Ghost Boats at West Memphis by ProQuest


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									       Ghost Boats at West Memphis
                     LESLIE C. “SKIP” STEWART-ABERNATHY

IN THE EARLY TWENTY-FIRST CENTURY, nearly every item Americans buy
comes from overseas packed in huge standardized metal containers that are
stacked by the thousands in ships, from near their keels to ten to fifteen lay-
ers above the deck.1 The technology may be new, but the importance of
shipping by water is not. For millennia, water has provided the easiest way
to transport goods and people over long distances. It has only been in about
the last 150 years that there has been any real alternative—first in the form
of railroads, then trucks and aircraft.
      In the center of North America, the archetypical watercraft was the
glistening, magnificent white steamboats memorialized by such works as
Mark Twain’s Life on the Mississippi.2 But as vital as such vessels were to
the nation’s commerce, we know little about them. Not one of the thou-
sands of nineteenth-century wooden-hulled steamboats is still floating to-
day. We know some historic vessels through photographs and old
newspapers and other archival sources, but few are precisely described.
Little actual literature from the nineteenth century, and few specifications
or plans, survive.

      Brian J. Cudahy, Box Boats: The Story of Container Ships (New York: Fordham
University Press, 2006); Marc Levinson, The Box: How the Shipping Container Made the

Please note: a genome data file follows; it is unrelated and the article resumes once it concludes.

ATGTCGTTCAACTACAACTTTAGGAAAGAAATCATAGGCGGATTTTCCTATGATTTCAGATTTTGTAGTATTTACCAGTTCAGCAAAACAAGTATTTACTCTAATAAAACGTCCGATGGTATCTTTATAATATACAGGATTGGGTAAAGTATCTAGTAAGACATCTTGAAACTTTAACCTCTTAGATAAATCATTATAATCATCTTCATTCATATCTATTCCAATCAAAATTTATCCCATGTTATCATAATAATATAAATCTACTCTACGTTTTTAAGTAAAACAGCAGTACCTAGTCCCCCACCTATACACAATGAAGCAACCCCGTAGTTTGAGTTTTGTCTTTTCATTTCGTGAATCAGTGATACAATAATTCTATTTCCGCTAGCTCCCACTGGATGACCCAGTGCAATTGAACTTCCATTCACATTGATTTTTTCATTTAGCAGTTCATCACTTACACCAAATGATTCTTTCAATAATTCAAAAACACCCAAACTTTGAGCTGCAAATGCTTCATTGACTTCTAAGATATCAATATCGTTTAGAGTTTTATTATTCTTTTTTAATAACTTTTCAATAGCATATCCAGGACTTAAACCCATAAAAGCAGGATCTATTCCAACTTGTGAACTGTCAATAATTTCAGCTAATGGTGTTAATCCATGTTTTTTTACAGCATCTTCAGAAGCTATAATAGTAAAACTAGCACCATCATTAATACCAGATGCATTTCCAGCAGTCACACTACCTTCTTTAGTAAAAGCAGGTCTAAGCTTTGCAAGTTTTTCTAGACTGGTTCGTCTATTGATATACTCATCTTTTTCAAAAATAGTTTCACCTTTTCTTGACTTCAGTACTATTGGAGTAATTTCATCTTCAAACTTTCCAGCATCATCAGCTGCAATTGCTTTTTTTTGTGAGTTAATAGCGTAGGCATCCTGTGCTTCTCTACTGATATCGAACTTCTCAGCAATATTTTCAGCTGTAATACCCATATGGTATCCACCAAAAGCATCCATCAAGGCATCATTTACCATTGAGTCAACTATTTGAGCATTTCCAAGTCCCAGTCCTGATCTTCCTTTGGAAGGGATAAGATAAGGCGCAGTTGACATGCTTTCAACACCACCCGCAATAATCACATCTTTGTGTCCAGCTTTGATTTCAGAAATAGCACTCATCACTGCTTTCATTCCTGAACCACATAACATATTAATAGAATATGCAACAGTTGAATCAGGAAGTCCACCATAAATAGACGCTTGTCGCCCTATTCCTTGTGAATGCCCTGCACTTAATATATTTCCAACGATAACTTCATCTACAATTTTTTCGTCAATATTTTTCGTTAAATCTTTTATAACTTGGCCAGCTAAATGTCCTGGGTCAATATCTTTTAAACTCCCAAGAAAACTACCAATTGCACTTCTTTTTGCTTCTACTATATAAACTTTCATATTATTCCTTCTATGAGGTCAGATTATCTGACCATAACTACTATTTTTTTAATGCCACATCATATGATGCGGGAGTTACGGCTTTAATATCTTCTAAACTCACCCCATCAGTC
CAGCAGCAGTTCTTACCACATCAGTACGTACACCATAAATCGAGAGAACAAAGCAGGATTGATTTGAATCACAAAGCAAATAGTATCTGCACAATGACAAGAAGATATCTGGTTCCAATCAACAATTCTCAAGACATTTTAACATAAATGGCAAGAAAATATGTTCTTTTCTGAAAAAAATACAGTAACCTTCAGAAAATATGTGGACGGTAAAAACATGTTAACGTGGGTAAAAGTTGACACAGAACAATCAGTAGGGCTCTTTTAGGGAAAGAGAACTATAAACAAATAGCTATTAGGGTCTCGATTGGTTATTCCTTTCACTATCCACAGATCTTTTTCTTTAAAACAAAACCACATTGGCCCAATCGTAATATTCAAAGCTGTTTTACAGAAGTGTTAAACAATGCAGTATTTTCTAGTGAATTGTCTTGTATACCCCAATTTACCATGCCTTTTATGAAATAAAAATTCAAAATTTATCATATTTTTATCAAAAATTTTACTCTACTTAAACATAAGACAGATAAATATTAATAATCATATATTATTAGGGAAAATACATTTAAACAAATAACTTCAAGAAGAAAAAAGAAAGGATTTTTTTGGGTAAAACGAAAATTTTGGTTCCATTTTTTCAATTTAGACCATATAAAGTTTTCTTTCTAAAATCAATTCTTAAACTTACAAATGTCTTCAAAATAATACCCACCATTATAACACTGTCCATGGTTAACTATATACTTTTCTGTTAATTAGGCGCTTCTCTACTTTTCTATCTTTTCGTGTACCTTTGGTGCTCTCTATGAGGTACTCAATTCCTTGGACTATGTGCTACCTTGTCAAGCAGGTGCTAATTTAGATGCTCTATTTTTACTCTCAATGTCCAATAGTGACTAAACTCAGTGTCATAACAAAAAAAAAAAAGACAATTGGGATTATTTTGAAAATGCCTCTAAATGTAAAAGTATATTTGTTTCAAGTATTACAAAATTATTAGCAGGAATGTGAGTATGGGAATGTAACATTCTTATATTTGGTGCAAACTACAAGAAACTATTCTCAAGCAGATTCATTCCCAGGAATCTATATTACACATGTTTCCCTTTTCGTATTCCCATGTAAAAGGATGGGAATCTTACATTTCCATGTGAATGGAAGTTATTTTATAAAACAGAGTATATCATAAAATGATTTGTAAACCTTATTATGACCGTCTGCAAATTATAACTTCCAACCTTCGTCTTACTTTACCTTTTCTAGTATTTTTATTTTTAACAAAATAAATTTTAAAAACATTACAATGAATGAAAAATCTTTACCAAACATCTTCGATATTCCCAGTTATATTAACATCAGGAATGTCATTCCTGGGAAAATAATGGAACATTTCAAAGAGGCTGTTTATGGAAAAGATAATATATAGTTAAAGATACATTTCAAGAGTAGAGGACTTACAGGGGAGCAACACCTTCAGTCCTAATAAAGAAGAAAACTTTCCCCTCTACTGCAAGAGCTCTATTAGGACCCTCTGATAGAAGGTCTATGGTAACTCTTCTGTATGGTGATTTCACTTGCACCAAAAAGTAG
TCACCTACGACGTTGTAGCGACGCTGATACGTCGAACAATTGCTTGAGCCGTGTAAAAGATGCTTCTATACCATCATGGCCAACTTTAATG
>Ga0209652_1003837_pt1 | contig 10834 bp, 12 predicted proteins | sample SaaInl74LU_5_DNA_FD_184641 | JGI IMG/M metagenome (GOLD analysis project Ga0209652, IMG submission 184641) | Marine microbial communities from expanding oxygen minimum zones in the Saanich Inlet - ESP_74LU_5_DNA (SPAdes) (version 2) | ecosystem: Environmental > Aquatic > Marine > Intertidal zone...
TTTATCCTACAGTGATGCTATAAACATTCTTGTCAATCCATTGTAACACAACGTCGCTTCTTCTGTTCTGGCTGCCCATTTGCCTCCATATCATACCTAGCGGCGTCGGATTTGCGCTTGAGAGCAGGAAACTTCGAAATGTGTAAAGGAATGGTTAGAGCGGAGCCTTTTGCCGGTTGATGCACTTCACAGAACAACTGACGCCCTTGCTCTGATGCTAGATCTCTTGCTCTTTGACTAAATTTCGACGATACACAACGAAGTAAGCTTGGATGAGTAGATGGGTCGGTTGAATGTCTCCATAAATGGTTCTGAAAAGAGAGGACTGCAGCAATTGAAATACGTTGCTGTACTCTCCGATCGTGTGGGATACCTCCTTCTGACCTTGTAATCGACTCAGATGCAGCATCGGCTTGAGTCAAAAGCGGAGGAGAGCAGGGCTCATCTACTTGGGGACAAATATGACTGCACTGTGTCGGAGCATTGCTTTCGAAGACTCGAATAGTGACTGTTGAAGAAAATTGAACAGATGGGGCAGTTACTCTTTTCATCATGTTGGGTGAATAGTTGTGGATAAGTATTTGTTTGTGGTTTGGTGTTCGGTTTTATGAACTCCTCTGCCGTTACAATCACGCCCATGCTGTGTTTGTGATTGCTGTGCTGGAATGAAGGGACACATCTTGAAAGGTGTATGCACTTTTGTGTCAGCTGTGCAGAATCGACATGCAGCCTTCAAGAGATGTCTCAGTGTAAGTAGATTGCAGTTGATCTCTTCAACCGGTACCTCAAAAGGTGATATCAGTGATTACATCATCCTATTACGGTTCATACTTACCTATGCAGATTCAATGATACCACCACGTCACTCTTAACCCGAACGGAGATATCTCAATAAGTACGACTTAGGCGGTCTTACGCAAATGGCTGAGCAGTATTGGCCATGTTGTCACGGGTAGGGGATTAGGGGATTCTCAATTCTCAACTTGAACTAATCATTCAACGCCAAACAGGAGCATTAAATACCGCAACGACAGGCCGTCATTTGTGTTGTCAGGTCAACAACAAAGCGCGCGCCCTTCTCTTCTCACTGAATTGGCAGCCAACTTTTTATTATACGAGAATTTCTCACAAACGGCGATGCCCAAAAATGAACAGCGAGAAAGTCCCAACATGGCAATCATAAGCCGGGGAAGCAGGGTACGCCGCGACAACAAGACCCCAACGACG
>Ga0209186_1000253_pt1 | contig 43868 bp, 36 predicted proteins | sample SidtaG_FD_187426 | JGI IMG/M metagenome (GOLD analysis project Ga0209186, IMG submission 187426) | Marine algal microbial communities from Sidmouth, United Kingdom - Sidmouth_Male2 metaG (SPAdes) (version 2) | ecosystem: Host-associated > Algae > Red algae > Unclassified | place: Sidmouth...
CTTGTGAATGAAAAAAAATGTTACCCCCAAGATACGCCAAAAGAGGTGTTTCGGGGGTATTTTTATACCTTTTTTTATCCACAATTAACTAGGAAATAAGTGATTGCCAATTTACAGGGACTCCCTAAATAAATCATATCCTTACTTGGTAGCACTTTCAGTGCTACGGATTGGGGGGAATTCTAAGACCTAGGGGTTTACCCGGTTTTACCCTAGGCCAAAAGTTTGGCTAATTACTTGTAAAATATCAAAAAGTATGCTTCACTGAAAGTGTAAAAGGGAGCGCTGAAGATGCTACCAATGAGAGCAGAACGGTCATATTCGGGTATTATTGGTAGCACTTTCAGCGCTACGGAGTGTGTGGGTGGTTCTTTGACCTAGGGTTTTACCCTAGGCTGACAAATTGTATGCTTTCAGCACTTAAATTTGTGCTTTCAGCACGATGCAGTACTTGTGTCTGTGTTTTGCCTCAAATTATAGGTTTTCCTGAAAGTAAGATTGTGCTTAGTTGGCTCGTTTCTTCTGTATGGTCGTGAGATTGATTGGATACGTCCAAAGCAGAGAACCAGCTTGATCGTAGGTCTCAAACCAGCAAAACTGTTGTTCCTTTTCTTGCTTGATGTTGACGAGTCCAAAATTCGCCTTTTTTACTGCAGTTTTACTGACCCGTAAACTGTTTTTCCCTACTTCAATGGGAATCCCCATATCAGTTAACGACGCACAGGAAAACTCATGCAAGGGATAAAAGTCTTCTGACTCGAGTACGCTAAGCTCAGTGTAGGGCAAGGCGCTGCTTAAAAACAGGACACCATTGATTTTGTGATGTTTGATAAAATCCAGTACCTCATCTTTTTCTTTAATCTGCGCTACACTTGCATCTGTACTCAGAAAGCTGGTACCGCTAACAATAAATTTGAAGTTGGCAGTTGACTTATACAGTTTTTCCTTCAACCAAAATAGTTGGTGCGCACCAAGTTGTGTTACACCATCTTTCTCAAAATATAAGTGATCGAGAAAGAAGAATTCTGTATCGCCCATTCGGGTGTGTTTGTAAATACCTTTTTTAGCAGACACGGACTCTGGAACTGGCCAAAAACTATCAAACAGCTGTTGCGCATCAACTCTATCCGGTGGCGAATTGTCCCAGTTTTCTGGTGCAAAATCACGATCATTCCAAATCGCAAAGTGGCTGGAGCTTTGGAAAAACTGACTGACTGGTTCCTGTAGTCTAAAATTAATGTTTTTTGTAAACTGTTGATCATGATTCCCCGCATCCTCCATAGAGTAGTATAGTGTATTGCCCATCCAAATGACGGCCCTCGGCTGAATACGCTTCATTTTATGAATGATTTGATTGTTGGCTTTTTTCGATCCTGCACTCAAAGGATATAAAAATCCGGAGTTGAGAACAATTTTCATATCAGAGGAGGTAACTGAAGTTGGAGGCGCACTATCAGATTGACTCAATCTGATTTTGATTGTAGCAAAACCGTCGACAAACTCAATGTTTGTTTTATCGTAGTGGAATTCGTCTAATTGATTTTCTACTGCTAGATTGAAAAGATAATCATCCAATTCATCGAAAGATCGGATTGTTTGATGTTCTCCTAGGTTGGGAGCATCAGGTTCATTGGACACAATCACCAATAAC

World Smaller and the World Economy Bigger (Princeton: Princeton University Press,
      Mark Twain, Life on the Mississippi (1884; New York: Signet Classics, 1961).

Leslie C. “Skip” Stewart Abernathy is an archaeologist with the Arkansas Archeology Survey at
the Winthrop Rockefeller Institute, Petit Jean Mountain. A project of this scale of data recovery
and analysis depends on the integrated efforts of many people, many of whom have been credited
in the project report. The author wants to especially note the work of Allen Saltus, the Arkansas
Archeological Society members, his colleagues in the Arkansas Archeological Survey, Mary Kwas
for her work on this special issue, and, finally, Deborah Sabo, editor of the project report, who
transformed archaeological gibberish into readable prose.

                   GHOST BOATS AT WEST MEMPHIS                                    399

     This is where archaeology can make an immediate and 
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